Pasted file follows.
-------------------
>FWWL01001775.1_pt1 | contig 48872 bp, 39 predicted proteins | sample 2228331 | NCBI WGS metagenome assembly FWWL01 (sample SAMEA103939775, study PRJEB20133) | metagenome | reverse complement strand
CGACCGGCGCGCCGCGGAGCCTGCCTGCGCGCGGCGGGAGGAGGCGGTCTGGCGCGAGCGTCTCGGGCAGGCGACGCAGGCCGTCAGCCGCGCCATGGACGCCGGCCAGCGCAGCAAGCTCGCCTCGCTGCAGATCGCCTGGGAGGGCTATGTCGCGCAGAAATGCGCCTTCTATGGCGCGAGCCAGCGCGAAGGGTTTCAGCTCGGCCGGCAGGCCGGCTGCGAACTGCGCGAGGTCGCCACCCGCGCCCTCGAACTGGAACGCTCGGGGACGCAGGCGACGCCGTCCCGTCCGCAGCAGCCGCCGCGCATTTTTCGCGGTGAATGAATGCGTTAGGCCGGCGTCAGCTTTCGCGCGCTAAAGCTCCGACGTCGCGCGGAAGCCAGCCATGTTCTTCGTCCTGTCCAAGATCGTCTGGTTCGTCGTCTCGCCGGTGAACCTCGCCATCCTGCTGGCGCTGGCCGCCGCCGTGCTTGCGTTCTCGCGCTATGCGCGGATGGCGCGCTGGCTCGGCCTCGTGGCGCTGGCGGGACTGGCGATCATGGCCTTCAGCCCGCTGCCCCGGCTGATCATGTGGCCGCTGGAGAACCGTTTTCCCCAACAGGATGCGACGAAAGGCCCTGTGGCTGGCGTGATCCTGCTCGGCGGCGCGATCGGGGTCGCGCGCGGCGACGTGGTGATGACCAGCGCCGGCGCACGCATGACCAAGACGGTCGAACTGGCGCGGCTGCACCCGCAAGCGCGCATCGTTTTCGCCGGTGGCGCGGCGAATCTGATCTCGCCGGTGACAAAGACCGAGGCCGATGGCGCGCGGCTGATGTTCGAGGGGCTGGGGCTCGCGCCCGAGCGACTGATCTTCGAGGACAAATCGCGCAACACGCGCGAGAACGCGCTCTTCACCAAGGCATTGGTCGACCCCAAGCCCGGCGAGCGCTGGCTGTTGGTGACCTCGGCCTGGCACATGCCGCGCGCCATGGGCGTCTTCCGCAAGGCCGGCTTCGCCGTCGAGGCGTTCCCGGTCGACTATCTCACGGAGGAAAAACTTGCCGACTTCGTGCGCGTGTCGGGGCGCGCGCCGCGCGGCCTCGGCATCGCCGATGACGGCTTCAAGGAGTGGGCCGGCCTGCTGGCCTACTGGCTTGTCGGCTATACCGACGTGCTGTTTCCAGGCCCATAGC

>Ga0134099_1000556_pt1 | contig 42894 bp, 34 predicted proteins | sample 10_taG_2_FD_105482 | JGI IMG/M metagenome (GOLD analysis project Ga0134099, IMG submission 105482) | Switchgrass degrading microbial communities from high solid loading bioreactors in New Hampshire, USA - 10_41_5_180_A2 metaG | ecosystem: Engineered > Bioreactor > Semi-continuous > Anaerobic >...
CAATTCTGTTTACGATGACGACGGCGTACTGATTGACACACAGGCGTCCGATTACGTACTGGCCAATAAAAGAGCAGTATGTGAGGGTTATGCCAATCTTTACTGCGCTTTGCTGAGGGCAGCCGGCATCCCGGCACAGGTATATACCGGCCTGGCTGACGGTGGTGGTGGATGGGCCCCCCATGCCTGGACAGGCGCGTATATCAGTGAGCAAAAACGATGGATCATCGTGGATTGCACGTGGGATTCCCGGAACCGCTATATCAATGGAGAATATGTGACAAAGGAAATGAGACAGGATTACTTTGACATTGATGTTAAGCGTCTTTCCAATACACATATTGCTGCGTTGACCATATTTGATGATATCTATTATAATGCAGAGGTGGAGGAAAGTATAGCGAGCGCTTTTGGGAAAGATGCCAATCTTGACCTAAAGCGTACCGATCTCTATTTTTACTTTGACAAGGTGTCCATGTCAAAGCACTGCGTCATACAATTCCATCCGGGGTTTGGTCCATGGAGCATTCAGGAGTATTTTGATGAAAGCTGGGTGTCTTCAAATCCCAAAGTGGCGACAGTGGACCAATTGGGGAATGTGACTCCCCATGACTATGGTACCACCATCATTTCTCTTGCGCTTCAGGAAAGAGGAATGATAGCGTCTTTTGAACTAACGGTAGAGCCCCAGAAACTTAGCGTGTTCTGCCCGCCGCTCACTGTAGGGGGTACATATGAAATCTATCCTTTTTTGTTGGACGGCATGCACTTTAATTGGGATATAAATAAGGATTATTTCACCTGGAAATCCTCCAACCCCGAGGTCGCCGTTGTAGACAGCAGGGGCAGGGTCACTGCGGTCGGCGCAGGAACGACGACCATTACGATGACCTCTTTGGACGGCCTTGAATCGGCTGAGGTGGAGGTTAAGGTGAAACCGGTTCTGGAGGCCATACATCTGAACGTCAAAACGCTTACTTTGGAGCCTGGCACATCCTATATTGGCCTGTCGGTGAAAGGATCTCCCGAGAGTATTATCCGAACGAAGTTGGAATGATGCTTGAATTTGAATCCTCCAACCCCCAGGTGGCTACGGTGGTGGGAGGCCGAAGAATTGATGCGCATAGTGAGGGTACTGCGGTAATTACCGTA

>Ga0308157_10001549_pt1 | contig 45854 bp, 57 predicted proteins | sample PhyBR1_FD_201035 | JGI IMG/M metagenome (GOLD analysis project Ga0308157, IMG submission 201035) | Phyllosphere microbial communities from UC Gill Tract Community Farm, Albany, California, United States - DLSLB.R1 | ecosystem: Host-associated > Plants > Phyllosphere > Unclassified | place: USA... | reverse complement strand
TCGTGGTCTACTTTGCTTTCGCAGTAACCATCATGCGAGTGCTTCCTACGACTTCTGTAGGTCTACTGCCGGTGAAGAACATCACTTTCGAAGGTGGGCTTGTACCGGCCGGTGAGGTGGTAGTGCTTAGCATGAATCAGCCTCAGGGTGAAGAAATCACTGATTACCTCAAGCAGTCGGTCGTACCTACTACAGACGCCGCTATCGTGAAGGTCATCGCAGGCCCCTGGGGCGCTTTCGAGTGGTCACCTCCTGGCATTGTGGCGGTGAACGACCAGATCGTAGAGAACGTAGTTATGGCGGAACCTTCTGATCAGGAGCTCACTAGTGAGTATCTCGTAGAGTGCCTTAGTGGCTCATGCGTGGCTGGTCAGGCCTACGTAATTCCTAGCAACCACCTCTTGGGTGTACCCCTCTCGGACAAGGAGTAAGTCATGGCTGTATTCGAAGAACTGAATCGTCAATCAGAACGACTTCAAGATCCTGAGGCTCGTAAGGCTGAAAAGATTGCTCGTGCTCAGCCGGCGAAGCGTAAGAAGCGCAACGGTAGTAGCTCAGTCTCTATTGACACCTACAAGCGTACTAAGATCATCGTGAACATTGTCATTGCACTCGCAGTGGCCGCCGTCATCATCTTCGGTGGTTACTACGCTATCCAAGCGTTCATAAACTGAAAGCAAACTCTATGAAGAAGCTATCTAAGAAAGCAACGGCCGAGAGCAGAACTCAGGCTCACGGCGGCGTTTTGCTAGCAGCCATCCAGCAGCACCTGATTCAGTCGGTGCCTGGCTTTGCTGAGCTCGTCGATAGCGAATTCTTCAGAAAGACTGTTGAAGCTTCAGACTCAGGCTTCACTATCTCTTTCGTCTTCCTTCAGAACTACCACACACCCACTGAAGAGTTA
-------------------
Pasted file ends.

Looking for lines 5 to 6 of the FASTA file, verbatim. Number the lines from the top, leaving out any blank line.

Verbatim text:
>Ga0308157_10001549_pt1 | contig 45854 bp, 57 predicted proteins | sample PhyBR1_FD_201035 | JGI IMG/M metagenome (GOLD analysis project Ga0308157, IMG submission 201035) | Phyllosphere microbial communities from UC Gill Tract Community Farm, Albany, California, United States - DLSLB.R1 | ecosystem: Host-associated > Plants > Phyllosphere > Unclassified | place: USA... | reverse complement strand
TCGTGGTCTACTTTGCTTTCGCAGTAACCATCATGCGAGTGCTTCCTACGACTTCTGTAGGTCTACTGCCGGTGAAGAACATCACTTTCGAAGGTGGGCTTGTACCGGCCGGTGAGGTGGTAGTGCTTAGCATGAATCAGCCTCAGGGTGAAGAAATCACTGATTACCTCAAGCAGTCGGTCGTACCTACTACAGACGCCGCTATCGTGAAGGTCATCGCAGGCCCCTGGGGCGCTTTCGAGTGGTCACCTCCTGGCATTGTGGCGGTGAACGACCAGATCGTAGAGAACGTAGTTATGGCGGAACCTTCTGATCAGGAGCTCACTAGTGAGTATCTCGTAGAGTGCCTTAGTGGCTCATGCGTGGCTGGTCAGGCCTACGTAATTCCTAGCAACCACCTCTTGGGTGTACCCCTCTCGGACAAGGAGTAAGTCATGGCTGTATTCGAAGAACTGAATCGTCAATCAGAACGACTTCAAGATCCTGAGGCTCGTAAGGCTGAAAAGATTGCTCGTGCTCAGCCGGCGAAGCGTAAGAAGCGCAACGGTAGTAGCTCAGTCTCTATTGACACCTACAAGCGTACTAAGATCATCGTGAACATTGTCATTGCACTCGCAGTGGCCGCCGTCATCATCTTCGGTGGTTACTACGCTATCCAAGCGTTCATAAACTGAAAGCAAACTCTATGAAGAAGCTATCTAAGAAAGCAACGGCCGAGAGCAGAACTCAGGCTCACGGCGGCGTTTTGCTAGCAGCCATCCAGCAGCACCTGATTCAGTCGGTGCCTGGCTTTGCTGAGCTCGTCGATAGCGAATTCTTCAGAAAGACTGTTGAAGCTTCAGACTCAGGCTTCACTATCTCTTTCGTCTTCCTTCAGAACTACCACACACCCACTGAAGAGTTA